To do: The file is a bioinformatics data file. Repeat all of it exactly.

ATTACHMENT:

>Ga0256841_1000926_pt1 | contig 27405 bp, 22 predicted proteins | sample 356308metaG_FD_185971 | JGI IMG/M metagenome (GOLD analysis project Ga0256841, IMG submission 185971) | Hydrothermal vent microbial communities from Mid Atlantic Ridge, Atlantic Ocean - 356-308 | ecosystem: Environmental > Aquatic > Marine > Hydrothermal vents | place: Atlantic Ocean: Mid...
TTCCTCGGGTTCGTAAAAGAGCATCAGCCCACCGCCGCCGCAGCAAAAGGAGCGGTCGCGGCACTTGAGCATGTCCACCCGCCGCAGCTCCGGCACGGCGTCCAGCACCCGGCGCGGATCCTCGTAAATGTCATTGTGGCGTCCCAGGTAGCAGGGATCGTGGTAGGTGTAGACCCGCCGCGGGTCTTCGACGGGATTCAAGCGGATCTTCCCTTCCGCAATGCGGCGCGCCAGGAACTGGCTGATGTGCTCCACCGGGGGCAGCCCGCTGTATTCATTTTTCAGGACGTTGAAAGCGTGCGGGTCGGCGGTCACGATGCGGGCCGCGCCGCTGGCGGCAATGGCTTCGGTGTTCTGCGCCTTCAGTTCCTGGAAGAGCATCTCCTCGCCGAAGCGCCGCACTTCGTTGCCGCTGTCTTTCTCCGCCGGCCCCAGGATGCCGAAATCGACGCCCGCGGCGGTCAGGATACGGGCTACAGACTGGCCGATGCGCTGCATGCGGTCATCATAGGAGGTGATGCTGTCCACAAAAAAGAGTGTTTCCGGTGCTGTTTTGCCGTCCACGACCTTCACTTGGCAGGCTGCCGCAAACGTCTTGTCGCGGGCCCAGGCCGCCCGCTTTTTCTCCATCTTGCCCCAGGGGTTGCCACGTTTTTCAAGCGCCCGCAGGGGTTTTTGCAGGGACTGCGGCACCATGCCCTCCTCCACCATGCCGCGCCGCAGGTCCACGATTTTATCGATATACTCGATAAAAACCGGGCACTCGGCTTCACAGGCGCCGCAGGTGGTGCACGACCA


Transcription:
>Ga0256841_1000926_pt1 | contig 27405 bp, 22 predicted proteins | sample 356308metaG_FD_185971 | JGI IMG/M metagenome (GOLD analysis project Ga0256841, IMG submission 185971) | Hydrothermal vent microbial communities from Mid Atlantic Ridge, Atlantic Ocean - 356-308 | ecosystem: Environmental > Aquatic > Marine > Hydrothermal vents | place: Atlantic Ocean: Mid...
TTCCTCGGGTTCGTAAAAGAGCATCAGCCCACCGCCGCCGCAGCAAAAGGAGCGGTCGCGGCACTTGAGCATGTCCACCCGCCGCAGCTCCGGCACGGCGTCCAGCACCCGGCGCGGATCCTCGTAAATGTCATTGTGGCGTCCCAGGTAGCAGGGATCGTGGTAGGTGTAGACCCGCCGCGGGTCTTCGACGGGATTCAAGCGGATCTTCCCTTCCGCAATGCGGCGCGCCAGGAACTGGCTGATGTGCTCCACCGGGGGCAGCCCGCTGTATTCATTTTTCAGGACGTTGAAAGCGTGCGGGTCGGCGGTCACGATGCGGGCCGCGCCGCTGGCGGCAATGGCTTCGGTGTTCTGCGCCTTCAGTTCCTGGAAGAGCATCTCCTCGCCGAAGCGCCGCACTTCGTTGCCGCTGTCTTTCTCCGCCGGCCCCAGGATGCCGAAATCGACGCCCGCGGCGGTCAGGATACGGGCTACAGACTGGCCGATGCGCTGCATGCGGTCATCATAGGAGGTGATGCTGTCCACAAAAAAGAGTGTTTCCGGTGCTGTTTTGCCGTCCACGACCTTCACTTGGCAGGCTGCCGCAAACGTCTTGTCGCGGGCCCAGGCCGCCCGCTTTTTCTCCATCTTGCCCCAGGGGTTGCCACGTTTTTCAAGCGCCCGCAGGGGTTTTTGCAGGGACTGCGGCACCATGCCCTCCTCCACCATGCCGCGCCGCAGGTCCACGATTTTATCGATATACTCGATAAAAACCGGGCACTCGGCTTCACAGGCGCCGCAGGTGGTGCACGACCA